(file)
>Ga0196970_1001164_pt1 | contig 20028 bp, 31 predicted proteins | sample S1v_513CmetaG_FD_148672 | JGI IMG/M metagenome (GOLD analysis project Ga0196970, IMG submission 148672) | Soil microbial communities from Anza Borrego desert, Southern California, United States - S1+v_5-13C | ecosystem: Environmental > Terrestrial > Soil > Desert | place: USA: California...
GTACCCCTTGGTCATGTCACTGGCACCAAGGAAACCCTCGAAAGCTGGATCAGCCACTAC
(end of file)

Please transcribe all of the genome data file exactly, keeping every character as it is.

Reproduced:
>Ga0196970_1001164_pt1 | contig 20028 bp, 31 predicted proteins | sample S1v_513CmetaG_FD_148672 | JGI IMG/M metagenome (GOLD analysis project Ga0196970, IMG submission 148672) | Soil microbial communities from Anza Borrego desert, Southern California, United States - S1+v_5-13C | ecosystem: Environmental > Terrestrial > Soil > Desert | place: USA: California...
GTACCCCTTGGTCATGTCACTGGCACCAAGGAAACCCTCGAAAGCTGGATCAGCCACTAC